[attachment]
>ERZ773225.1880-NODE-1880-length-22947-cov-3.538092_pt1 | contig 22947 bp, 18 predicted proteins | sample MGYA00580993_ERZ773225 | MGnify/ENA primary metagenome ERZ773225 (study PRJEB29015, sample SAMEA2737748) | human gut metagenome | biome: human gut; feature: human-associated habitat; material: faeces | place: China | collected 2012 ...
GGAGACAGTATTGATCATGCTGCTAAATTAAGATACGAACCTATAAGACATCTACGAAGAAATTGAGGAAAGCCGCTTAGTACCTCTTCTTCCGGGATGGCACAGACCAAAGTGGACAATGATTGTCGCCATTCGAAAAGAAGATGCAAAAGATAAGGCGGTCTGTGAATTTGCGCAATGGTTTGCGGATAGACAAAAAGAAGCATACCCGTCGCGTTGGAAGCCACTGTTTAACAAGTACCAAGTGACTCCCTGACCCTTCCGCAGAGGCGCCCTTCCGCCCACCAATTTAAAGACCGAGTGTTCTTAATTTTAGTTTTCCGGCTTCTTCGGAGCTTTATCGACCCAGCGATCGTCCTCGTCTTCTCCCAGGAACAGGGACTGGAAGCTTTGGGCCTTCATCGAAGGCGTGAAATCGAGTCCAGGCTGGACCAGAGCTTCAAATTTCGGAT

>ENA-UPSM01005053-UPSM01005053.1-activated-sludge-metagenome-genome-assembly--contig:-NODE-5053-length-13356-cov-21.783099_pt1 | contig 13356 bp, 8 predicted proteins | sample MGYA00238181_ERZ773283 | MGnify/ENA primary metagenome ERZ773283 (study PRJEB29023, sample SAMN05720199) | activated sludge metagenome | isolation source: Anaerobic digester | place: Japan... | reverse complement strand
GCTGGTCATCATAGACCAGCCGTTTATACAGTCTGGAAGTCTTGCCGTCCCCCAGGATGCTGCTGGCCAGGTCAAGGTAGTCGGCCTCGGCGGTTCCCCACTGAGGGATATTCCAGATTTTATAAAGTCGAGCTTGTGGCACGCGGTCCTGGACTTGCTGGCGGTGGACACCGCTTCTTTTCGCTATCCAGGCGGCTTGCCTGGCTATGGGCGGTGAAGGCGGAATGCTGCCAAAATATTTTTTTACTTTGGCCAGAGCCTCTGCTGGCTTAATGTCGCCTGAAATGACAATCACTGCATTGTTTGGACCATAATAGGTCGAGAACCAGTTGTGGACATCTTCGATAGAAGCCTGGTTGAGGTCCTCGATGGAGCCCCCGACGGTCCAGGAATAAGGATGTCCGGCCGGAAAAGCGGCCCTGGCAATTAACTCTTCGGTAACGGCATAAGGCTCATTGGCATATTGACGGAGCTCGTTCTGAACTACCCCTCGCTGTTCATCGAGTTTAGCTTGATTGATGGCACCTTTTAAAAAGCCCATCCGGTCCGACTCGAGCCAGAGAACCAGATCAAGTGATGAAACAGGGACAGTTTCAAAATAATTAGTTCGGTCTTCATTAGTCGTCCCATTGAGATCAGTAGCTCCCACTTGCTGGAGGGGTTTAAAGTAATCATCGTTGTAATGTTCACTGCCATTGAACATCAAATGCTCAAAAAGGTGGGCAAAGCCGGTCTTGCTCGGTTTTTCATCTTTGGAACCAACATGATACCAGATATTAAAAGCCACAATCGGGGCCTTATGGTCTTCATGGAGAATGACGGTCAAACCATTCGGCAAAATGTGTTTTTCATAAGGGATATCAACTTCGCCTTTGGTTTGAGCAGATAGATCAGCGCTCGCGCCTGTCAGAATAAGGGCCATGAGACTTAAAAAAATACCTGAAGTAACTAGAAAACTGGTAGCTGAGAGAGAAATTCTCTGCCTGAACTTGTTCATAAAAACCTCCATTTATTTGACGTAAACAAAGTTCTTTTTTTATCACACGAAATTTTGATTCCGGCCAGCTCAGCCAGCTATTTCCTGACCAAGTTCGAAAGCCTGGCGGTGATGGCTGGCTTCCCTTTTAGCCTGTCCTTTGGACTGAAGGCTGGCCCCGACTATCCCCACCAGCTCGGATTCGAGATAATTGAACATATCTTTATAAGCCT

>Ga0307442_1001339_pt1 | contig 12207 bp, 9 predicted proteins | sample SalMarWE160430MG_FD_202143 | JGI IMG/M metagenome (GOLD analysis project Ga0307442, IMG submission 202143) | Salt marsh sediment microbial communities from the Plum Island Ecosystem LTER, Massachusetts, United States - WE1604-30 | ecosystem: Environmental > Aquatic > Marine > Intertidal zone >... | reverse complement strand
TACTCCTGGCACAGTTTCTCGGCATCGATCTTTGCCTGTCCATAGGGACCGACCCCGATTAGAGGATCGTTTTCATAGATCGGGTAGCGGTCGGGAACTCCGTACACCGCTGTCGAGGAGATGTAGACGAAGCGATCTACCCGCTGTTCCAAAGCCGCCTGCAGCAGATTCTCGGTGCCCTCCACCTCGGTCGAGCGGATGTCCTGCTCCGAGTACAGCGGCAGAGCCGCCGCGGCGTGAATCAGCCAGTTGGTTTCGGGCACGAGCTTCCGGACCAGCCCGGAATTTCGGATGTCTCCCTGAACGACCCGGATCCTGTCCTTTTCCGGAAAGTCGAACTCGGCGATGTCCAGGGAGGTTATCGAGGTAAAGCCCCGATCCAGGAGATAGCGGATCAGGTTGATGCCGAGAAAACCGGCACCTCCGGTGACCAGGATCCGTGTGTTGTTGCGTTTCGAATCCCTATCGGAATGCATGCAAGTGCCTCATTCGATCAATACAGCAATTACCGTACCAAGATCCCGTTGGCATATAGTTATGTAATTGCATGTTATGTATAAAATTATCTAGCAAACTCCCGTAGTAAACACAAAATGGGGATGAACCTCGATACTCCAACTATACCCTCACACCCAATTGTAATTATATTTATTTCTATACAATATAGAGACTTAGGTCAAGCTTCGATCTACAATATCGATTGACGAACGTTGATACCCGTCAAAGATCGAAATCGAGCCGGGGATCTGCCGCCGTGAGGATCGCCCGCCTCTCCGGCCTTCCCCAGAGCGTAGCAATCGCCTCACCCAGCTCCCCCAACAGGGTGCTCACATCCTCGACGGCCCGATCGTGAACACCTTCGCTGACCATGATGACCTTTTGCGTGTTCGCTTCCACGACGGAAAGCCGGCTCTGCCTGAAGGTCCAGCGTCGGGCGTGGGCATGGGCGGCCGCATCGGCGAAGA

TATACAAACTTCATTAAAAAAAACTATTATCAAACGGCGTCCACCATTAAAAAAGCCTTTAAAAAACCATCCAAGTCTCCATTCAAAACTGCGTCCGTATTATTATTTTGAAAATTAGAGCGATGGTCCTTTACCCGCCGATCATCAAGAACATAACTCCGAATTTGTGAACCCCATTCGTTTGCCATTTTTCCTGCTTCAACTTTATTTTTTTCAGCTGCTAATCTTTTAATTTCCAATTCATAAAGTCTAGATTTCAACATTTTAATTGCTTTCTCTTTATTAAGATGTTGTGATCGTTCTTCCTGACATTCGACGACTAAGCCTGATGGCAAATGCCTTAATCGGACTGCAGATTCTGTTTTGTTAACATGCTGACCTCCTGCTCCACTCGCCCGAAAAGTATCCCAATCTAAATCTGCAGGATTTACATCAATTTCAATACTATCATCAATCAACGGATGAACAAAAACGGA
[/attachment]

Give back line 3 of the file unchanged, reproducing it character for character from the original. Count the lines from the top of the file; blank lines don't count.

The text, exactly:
>ENA-UPSM01005053-UPSM01005053.1-activated-sludge-metagenome-genome-assembly--contig:-NODE-5053-length-13356-cov-21.783099_pt1 | contig 13356 bp, 8 predicted proteins | sample MGYA00238181_ERZ773283 | MGnify/ENA primary metagenome ERZ773283 (study PRJEB29023, sample SAMN05720199) | activated sludge metagenome | isolation source: Anaerobic digester | place: Japan... | reverse complement strand